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[music] You've already seen a few different techniques for how to multiply

Â quickly. Some of those techniques include

Â quartersquares, using logarithms or a sliderule.

Â And that method of prosthaphaeresis, which involves arc cosine.

Â So yeah, there's a ton of different techniques that I can use to multiply two

Â numbers quickly. But what if I could already multiply

Â quickly, but I wanted to divide quickly? What if I wanted to calculate 1 divided by

Â b? Well, we can use Newton's method to do

Â this. Now, how we're going to use Newton's

Â method. Well, Newton's method is really a trick

Â for finding zeroes of a function. So, if I want to approximate one divided

Â by b, the reciprocal of b, what I really want to find is some function where that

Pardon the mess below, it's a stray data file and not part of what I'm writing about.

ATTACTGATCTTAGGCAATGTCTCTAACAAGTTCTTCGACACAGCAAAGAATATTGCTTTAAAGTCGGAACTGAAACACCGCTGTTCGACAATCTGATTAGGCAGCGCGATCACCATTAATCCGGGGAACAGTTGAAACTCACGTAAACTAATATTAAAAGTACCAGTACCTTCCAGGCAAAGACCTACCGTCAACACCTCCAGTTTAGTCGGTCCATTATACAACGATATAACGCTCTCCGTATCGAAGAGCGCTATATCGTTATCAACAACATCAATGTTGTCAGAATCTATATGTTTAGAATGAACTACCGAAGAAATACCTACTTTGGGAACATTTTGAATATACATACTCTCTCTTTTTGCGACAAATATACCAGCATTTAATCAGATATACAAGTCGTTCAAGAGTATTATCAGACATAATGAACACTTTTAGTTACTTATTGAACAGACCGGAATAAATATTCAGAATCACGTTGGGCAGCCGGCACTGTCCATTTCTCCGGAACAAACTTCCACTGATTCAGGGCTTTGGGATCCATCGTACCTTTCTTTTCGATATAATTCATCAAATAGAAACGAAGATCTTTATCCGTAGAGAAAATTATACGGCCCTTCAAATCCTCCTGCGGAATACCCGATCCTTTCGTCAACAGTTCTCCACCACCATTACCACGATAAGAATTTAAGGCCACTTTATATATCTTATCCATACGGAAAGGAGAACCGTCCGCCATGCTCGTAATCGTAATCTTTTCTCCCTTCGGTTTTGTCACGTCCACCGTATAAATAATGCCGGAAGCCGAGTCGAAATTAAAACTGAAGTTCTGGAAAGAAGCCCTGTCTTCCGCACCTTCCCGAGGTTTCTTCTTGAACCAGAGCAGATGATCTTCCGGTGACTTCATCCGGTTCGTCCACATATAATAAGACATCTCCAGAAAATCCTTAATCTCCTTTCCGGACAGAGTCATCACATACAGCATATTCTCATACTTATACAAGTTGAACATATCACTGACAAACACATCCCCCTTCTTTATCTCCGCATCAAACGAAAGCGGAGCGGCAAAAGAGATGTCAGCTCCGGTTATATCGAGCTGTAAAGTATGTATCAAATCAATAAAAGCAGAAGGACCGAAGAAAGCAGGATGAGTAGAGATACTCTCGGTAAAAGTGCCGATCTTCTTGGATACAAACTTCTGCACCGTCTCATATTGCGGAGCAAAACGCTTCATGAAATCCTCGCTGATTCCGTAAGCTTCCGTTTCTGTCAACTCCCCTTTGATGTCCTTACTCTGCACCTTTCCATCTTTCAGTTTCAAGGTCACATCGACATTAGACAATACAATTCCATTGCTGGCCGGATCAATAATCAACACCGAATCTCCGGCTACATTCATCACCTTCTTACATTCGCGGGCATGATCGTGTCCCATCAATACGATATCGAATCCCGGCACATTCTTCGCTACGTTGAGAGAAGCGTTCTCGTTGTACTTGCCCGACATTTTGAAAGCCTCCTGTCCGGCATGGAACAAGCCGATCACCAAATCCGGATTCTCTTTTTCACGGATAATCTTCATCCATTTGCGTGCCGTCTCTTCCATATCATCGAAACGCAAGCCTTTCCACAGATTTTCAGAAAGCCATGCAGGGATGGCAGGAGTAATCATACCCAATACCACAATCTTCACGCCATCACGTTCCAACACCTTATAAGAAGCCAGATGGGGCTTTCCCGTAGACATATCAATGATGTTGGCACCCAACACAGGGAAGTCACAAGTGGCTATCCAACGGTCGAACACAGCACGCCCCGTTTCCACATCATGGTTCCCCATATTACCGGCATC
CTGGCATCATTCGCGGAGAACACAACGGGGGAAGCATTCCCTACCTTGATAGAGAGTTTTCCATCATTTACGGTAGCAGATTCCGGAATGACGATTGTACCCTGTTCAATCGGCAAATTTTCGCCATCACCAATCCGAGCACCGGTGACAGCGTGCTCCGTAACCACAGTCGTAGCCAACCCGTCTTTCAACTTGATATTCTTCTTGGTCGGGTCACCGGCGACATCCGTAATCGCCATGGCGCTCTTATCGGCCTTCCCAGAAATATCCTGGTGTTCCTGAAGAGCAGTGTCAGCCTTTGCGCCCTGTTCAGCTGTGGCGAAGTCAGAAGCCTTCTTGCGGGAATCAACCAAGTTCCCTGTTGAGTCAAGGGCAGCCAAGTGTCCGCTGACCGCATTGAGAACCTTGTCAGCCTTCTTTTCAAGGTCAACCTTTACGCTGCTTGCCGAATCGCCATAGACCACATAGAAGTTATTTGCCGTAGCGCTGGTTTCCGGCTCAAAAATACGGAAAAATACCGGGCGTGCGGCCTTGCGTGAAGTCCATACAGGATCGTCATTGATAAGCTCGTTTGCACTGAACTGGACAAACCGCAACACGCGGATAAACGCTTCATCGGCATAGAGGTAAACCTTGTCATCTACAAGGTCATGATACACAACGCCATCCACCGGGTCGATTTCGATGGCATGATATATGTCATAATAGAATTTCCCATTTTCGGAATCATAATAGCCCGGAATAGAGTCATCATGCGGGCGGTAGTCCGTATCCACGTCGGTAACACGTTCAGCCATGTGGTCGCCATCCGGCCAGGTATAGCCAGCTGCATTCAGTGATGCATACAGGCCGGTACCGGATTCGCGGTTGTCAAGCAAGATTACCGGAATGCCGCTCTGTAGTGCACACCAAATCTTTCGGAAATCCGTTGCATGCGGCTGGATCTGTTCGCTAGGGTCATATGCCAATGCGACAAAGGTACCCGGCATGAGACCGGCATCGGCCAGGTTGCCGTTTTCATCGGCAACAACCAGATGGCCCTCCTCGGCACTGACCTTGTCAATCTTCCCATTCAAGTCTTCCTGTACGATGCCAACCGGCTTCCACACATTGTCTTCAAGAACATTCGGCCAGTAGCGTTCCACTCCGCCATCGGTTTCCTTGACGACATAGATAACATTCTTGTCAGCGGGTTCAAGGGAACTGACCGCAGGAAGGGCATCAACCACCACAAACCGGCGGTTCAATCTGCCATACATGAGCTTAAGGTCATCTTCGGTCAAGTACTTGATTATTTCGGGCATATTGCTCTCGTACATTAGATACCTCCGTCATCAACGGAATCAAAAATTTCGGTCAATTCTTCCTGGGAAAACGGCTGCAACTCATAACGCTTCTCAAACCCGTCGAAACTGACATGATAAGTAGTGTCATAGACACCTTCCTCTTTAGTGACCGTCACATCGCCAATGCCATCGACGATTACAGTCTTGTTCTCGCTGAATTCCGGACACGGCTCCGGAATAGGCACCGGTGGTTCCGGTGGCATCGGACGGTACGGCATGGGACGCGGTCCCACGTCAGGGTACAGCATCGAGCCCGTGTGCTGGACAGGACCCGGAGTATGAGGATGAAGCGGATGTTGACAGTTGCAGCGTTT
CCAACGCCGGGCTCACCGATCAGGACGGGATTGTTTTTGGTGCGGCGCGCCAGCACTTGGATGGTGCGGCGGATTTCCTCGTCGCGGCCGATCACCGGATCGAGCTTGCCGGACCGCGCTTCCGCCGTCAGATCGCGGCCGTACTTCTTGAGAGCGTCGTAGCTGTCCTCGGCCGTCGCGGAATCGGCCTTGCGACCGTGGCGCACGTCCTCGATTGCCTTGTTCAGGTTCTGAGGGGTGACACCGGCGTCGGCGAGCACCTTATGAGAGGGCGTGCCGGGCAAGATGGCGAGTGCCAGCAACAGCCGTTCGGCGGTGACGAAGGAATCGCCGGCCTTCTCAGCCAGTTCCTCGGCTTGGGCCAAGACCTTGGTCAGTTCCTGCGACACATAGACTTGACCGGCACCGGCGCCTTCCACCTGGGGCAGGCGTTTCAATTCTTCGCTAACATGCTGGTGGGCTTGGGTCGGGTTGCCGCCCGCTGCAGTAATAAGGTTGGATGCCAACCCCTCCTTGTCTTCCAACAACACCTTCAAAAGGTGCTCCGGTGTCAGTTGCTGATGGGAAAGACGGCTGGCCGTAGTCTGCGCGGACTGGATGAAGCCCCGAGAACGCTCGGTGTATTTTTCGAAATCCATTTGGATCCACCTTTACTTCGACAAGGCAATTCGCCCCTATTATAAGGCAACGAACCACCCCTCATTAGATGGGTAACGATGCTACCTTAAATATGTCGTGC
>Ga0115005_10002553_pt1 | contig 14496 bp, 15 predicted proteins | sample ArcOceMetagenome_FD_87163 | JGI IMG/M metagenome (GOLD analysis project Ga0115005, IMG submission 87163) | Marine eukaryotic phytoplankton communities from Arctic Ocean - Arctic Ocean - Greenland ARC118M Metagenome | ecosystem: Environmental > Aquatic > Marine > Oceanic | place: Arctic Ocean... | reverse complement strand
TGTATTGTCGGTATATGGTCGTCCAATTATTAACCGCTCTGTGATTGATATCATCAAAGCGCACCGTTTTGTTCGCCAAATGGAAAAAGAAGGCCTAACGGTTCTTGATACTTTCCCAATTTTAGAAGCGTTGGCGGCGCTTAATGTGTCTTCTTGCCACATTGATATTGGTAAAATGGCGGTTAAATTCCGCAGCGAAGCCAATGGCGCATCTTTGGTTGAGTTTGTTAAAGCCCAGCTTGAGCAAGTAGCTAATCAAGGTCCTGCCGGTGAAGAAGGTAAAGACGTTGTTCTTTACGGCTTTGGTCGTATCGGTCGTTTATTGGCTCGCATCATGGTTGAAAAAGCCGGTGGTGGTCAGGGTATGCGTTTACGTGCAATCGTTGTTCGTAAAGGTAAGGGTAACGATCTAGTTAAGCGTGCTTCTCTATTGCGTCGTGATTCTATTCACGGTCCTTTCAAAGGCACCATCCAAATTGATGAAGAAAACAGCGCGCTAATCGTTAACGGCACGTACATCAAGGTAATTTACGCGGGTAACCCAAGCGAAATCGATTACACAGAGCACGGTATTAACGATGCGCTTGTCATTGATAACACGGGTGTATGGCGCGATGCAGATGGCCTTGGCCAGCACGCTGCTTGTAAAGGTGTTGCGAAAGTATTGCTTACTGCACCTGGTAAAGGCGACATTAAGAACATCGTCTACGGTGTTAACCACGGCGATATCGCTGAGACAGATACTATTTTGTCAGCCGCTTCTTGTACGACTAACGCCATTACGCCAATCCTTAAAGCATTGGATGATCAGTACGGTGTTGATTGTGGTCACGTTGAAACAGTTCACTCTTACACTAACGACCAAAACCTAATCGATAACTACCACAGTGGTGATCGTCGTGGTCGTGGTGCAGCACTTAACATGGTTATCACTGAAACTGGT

Â number is a zero of the function. Newton's method will help me approximate

Â that zero and consequently help me approximate 1 over b.

Â There's a ton of different choices that are possible for such a function.

Â Well, here's one choice. The function f of x equals 1 over x minus

Â b. And let's just check, yeah, if I evaluate

Â this function at 1 over b, that's 1 over 1 over b minus b.

Â But 1 over 1 over b, the reciprocal of the reciprocal of b, is just b.

Â And b minus b is in fact 0. So, this function f does have 1 over b as

Â a 0. Now let's apply Newton's method.

Â So how are we going to do this? Here is the formula for Newtons' method,

Â right? This is the iterative formula, my next

Â guess is my old guess minus this fraction. The function evaluate of my old guess

Â divided by the derivative evaluate of my old guess.

Â And when this works, it's marching me closer to a 0 of the function.

Â And here's the good function for doing division.

Â This function has a 0 at 1 over b. So, if I can get closer and closer to a

Â zero of this function, I'm actually computing 1 over b, which is what I want

Â to do. So, let's try to rewrite this formula just

Â by using this. And the first step here is to

Â differentiate this. So, let's differentiate this.

Â Well, the differential goes back to x. So, the derivative of 1 over x is minus 1